HomeGalleryFAQSearchMemberlistUsergroupsRegisterLog inAll MailMessengers
Think why you are in this world.
Stay Informed
Be Informed of What is New on Time !!
Leave Your Email Address to Tell You :
Email:

 

Read & Listen

View previous topic View next topic Go down 
Author Message
heron

avatar


Age : 33 Registration date : 2008-08-30 Number of posts : 133 Location : Heaven
Character sheet
best pet: Dinosaur

PostSubject: Read & Listen   Tue Oct 07, 2008 3:06 pm

Read and Listen

In this section, You can read the text and listen to a native English person speaking the text below.

BBC Learning English

Grow Your Own


Click here to play the audio ( you need Real Player to play this)

[/size]
Amber: Hello, I’m Amber and you’re listening to bbclearningenglish.com
In People and Places today, we hear about a new film that takes us to a very
English place – an allotment. An allotment is a small plot of land rented to
someone for growing vegetables or flowers.
The film – called Grow Your Own – is loosely based on a real-life allotment in
Liverpool, where traumatised Balkan Civil War refugees were given plots of
land to work on as therapy. In the film, an immigrant Chinese father is given an
allotment to help him reconnect with the world and support his children after
his traumatic journey.
We’ll hear two extracts of an interview with film critic Larushka Ivan-Zadeh.
You’ll hear plenty of descriptive language, as well as a lot of ‘word play’ using
the language of gardening. Word play is when you joke about the meanings of
words.
So here’s our first extract. Larushka is answering the question – Although
Grow Your Own is clearly about some serious social issues, it’s really a
touching little British comedy, isn’t it? (Rather like The Full Monty, an
extremely popular and funny film about a group of unemployed steel workers
in Yorkshire.)
As you listen, try to catch some of the adjectives Larushka uses to describe the
film, Grow Your Own.

Larushka Ivan-Zadeh
Oh, absolutely. I mean, gentle’s the word you used, ‘gentle’ is definitely the word for this.
Sort of, very charming, home-grown comedy. But ‘mild’ would be another one – I mean, it’s
kind of like a less funny ‘Full Monty’ with potting sheds, really! It sort of centres, as well, on
this kind of slightly cringe-y romance. I mean, it’s slightly embarrassing. Almost nudge,
nudge, wink, wink territory.


Amber: So the film is ‘gentle’, ‘mild’ and ‘charming’ – words you could certainly use
to describe a warm, friendly person! And notice Larushka begins her answer
with the words ‘Oh, absolutely’ – this is a very common way of emphasising
that you agree with someone. And she plays with the expression ‘home-grown’
– vegetables can be ‘home-grown’ if you grow them in your garden or
allotment and Larushka calls the film ‘home-grown’ because it’s a Britishmade
film. She says the film has a ‘slightly cringe-y romance’ – if something
makes you cringe – it makes you embarrassed or uncomfortable. She says the
romance in Grow Your Own is so embarrassing it’s ‘almost nudge, nudge,
wink, wink territory’ – she means it’s sexually suggestive in an indirect way.
Listen again.


Larushka Ivan-Zadeh
Oh, absolutely. I mean, gentle’s the word you used, ‘gentle’ is definitely the word for this.
Sort of, very charming, home-grown comedy. But ‘mild’ would be another one – I mean, it’s
kind of like a less funny ‘Full Monty’ with potting sheds, really! It sort of centres, as well, on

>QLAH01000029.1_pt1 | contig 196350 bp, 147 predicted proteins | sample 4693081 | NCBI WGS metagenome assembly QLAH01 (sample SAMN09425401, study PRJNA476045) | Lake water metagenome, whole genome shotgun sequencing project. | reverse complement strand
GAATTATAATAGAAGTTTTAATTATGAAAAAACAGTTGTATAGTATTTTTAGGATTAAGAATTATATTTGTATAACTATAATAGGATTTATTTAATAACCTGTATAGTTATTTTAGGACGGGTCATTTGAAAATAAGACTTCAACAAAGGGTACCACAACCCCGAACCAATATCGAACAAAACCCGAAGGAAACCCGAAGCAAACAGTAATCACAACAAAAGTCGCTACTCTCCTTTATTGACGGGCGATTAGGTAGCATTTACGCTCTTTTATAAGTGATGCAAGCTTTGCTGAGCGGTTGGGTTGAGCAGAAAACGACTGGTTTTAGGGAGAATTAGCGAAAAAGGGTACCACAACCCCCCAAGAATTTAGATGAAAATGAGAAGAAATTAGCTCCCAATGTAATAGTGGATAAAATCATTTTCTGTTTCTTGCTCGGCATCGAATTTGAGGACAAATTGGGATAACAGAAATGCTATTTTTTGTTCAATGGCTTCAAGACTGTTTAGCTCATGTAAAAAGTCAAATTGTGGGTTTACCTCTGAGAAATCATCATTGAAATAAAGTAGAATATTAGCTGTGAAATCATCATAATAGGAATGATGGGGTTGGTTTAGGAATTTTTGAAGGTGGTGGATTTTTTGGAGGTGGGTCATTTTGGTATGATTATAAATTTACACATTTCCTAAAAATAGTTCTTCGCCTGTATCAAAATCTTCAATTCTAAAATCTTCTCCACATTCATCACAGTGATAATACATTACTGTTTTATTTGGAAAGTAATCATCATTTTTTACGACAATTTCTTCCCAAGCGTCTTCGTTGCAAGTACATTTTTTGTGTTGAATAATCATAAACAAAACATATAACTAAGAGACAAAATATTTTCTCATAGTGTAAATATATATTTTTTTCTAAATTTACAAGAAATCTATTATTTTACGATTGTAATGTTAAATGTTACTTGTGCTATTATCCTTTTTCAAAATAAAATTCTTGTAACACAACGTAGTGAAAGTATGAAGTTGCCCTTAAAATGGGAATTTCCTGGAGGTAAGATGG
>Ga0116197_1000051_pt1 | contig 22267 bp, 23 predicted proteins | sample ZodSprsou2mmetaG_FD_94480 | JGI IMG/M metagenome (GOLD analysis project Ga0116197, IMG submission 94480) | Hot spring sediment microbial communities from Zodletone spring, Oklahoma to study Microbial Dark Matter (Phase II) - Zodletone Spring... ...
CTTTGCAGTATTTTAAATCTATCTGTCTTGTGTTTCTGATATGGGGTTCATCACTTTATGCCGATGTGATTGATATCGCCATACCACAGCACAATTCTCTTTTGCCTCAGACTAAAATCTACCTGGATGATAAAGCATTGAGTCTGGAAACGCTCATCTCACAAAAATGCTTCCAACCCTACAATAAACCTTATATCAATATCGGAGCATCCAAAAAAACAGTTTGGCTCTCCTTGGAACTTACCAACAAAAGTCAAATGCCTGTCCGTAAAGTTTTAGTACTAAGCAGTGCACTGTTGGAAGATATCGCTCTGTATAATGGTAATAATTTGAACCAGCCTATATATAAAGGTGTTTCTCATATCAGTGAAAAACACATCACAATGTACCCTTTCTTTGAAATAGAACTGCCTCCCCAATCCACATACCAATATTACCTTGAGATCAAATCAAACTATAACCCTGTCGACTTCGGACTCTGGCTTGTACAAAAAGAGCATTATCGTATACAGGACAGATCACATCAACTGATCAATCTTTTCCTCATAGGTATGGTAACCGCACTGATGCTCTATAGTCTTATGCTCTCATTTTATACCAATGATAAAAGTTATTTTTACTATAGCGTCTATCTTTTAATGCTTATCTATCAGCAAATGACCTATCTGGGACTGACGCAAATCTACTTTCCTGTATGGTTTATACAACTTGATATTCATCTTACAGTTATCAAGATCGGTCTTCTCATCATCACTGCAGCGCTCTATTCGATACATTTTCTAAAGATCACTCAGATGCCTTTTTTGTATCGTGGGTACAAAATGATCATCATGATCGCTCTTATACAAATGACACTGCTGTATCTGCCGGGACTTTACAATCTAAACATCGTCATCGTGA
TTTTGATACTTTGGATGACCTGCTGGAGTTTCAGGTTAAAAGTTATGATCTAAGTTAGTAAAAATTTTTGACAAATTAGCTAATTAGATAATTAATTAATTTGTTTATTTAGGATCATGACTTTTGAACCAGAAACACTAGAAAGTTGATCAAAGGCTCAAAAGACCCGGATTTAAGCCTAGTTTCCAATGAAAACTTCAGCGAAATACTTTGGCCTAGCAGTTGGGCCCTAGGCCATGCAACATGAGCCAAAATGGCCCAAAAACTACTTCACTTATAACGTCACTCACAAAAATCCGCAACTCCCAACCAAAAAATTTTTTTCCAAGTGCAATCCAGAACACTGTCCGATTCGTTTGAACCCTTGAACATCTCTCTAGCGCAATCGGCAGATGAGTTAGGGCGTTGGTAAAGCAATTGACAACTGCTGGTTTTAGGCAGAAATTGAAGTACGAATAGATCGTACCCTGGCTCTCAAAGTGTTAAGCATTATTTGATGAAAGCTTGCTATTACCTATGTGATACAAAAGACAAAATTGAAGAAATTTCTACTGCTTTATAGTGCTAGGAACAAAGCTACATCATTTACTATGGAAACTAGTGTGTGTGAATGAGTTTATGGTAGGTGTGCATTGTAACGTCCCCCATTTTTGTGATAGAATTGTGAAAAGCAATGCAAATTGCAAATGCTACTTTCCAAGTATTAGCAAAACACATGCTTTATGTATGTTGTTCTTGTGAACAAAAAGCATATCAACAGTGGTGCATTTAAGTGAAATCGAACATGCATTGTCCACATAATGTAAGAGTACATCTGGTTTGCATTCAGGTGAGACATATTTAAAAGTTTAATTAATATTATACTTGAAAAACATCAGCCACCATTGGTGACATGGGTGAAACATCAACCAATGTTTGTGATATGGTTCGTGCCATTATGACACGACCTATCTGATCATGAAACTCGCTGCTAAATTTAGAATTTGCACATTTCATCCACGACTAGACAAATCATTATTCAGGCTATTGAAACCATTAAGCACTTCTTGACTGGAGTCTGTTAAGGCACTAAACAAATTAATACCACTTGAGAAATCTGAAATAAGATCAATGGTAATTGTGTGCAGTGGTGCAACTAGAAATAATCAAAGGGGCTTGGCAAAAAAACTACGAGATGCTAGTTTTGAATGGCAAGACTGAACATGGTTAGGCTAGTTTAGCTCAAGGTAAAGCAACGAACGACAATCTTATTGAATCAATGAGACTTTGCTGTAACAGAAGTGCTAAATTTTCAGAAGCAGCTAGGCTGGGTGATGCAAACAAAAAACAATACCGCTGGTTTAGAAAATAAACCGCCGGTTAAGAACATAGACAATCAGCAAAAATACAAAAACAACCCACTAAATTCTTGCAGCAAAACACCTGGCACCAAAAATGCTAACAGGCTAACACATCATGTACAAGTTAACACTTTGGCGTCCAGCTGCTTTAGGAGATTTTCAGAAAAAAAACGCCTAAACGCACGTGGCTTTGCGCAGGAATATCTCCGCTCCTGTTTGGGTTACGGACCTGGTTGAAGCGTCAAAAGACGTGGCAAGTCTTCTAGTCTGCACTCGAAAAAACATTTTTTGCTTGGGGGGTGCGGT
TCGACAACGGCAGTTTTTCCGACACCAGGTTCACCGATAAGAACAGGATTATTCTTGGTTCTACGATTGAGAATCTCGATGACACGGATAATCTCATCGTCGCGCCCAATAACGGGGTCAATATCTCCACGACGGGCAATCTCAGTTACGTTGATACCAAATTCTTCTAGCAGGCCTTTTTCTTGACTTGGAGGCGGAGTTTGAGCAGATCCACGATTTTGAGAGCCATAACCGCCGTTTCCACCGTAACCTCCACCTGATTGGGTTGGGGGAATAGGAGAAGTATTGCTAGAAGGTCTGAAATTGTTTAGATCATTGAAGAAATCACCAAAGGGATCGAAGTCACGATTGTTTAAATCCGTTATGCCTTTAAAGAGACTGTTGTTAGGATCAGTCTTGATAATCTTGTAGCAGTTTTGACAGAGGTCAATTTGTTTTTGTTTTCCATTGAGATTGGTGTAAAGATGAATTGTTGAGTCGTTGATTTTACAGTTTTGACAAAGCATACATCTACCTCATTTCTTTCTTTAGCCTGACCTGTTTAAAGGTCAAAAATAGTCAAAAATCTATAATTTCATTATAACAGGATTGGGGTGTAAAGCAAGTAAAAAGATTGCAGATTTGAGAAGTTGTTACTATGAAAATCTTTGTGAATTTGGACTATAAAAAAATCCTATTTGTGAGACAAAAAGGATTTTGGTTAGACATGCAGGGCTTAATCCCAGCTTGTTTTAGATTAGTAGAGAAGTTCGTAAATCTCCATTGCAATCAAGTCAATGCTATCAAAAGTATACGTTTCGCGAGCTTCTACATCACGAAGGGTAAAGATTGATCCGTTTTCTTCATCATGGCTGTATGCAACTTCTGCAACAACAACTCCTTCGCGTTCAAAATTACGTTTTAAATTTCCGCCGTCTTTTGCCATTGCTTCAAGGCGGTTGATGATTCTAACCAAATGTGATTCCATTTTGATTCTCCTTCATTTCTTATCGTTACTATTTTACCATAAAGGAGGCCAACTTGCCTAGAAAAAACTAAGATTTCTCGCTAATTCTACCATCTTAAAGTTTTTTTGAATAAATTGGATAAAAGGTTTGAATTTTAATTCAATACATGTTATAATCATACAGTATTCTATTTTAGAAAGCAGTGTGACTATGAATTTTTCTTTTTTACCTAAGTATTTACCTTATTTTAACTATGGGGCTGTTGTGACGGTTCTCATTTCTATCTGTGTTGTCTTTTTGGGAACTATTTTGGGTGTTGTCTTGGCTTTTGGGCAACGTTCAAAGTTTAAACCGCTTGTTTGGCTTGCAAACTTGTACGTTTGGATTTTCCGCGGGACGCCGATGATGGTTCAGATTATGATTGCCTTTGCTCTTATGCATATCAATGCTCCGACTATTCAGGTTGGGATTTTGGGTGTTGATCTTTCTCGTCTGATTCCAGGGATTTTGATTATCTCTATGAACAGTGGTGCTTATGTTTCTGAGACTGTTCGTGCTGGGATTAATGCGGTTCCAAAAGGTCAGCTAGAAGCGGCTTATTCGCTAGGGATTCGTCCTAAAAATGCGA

this kind of slightly cringe-y romance. I mean, it’s slightly embarrassing. Almost nudge,
nudge, wink, wink territory.
Amber: Next, we hear the film described as a bit ‘wishy washy’ – meaning it doesn’t
have much strength or colour, it’s mild. And it’s described as ‘a bit liberal’ – as
presenting a view of Britain as a broad-minded place, where people ‘all live
together in acceptance’ - in a ‘wonderful new multi-cultural society’. And
Larushka ends with a joke – can you catch it?


Larushka Ivan-Zadeh
It’s sort of a bit wishy washy really, and a bit liberal. I mean, it’s got this kind of idea that we
all live together in acceptance, have a nice cup of tea and have sort of organically evolved into
this wonderful new multi-cultural society – I mean! Maybe he’s right; maybe marrow
growing contests are the solution to cultural integration!
Amber: So Larushka jokes that perhaps the film is right – vegetable growing
competitions might be the way to achieve ‘cultural integration’! A marrow is a
large, long green vegetable.


Larushka Ivan-Zadeh
It’s sort of a bit wishy washy really, and a bit liberal. I mean, it’s got this kind of idea that we
all live together in acceptance, have a nice cup of tea and have sort of organically evolved into
this wonderful new multi-cultural society – I mean! Maybe he’s right; maybe marrow
growing contests are the solution to cultural integration!


Amber: Now here’s a list of the language we focussed on in the programme today.
an allotment - a small plot of land rented to someone for growing vegetables
word play - when you joke about the meanings of words
mild – gentle
‘Absolutely!’ – this is a very common way of emphasising that you agree with
someone
home-grown – if something is ‘home-grown’ you grew it yourself in your
garden or allotment
cringe-y – if something makes you cringe, it makes you embarrassed or
uncomfortable
wishy washy – without strength or colour
a marrow – a marrow is a large, long green vegetable.
More stories of people and places – with language explanations – next time, at BBC Learning English .com



All the best !

Back to top Go down
View user profile

Read & Listen

View previous topic View next topic Back to top 
Page 1 of 1

Permissions in this forum: You cannot reply to topics in this forum
Enjoy Your English :: Use It :: Download Text and Audio Books -
Free forum | © phpBB | Free forum support | Contact | Report an abuse | Forumotion.com